T20 World Cup 2022: Are Sri Lanka over-relying on spinners?

Sri Lanka have two of the finest T20 tweakers around. The guileful leg-spinner Wanindu Hasaranga and the cunning mystery-spinner Maheesh Theekshana. Together, they could unleash most tricks in the spin diction, from standard leg-breaks to reverse carrom-balls, and do not necessarily require assistance from the pitch. There is the under-rated part-time off-spin of Dhananjaya de Silva as well.

But as sorted as Sri Lanka’s spin department is, there is uncertainty around their pace bowling firm. The Asia Cup saw a couple of youngsters emerging from obscurity, like left-arm seamer Dilshan Madushanka and Pramod Madushan. But they have a collective experience of eight T20Is. Their two most experienced bowlers, Dushmantha Chameera and Lahiru Kumara, though included in the squad, are battling injuries and are uncertain.

Chameera has endured a string of injuries, one to the calf being the latest. So has Kumara, who has been recouping from a recurring hamstring injury. Even if they regain fitness in time, they would be coming in with little match practice — Kumara last featured in an international game in March, while Chameera, despite the team management’s best measures to not over-burden him, has broken down frequently and last played a competitive game in June. Both are not expected to turn up for the qualifying games.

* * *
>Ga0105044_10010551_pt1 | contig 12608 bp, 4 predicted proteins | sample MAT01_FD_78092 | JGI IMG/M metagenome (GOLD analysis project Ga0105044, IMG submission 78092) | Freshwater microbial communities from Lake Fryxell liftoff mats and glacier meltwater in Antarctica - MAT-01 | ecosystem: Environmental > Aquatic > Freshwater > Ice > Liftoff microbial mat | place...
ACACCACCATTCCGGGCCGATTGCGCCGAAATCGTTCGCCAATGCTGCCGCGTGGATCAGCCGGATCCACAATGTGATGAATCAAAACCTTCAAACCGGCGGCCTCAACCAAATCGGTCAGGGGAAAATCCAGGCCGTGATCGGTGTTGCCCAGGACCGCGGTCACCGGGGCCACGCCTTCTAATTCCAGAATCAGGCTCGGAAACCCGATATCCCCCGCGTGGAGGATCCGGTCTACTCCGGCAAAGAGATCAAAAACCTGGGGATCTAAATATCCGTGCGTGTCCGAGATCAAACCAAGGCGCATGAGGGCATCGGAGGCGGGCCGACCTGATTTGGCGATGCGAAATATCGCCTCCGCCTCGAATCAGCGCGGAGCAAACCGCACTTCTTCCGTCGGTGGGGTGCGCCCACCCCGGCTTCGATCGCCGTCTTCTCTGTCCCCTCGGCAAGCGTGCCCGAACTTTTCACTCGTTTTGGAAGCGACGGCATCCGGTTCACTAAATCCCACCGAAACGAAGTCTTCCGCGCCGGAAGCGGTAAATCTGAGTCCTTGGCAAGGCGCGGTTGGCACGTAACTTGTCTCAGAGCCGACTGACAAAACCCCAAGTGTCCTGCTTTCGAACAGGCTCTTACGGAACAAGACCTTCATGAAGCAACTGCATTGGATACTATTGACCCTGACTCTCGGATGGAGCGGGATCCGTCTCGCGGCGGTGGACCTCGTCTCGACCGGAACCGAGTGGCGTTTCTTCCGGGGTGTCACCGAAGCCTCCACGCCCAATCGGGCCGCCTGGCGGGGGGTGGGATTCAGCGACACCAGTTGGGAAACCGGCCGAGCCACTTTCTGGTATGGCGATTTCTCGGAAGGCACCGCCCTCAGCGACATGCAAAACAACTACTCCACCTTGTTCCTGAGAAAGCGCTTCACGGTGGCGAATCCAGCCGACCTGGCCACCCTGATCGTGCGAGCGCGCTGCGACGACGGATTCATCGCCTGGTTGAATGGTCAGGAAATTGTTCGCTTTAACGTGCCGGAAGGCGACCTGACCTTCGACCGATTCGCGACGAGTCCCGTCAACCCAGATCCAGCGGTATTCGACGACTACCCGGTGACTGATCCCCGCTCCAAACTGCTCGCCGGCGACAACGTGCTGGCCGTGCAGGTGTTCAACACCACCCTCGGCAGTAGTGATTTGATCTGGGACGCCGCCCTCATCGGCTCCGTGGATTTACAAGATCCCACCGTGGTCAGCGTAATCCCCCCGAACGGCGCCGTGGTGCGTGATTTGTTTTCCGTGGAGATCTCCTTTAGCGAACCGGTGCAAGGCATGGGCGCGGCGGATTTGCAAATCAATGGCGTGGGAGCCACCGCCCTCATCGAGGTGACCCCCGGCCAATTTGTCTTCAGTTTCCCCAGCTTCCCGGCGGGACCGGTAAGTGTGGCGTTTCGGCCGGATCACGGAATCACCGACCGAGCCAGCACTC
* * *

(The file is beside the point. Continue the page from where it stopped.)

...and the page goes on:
That would leave a crushing burden on Madushanka and Madushan. Madushanka, one of the architects of the Asia Cup triumph, has the bearings to succeed — he bowls at decent pace (135-142 kph), gets late inward movement that troubled both Babar Azam and Virat Kohli, and is disciplined. But his death bowling is still a work in progress and he tends to bowl too many length balls.

Like Madushanka, Madushan too likes to hit the good-to-full-length band, and tends to err on the shorter side when he strives to bowl back-of-length. His lack of express pace means the short ball becomes fodder for batsmen. Sri Lanka thus lack a pound-the-deck bowler who can be handy in Australian conditions, apart from Kumara. And none apart from Kumara are skilled death-bowlers.

Apart from this quartet — of which two are uncertain and two callow — Sri Lanka have little depth in the pace bowling department. Medium-pacer Chamika Karunaratne tends to be scattergun and is usually confined to part-time duties. Dasun Shanaka has become a reluctant bowler after becoming captain. There is little promise on the standby bench either. The only fast-bowling alternative is Binura Fernando, who leaks nearly eight-and-a-half runs an over. So yet again, Sri Lanka are left over-relying on their multi-skilled spinners.

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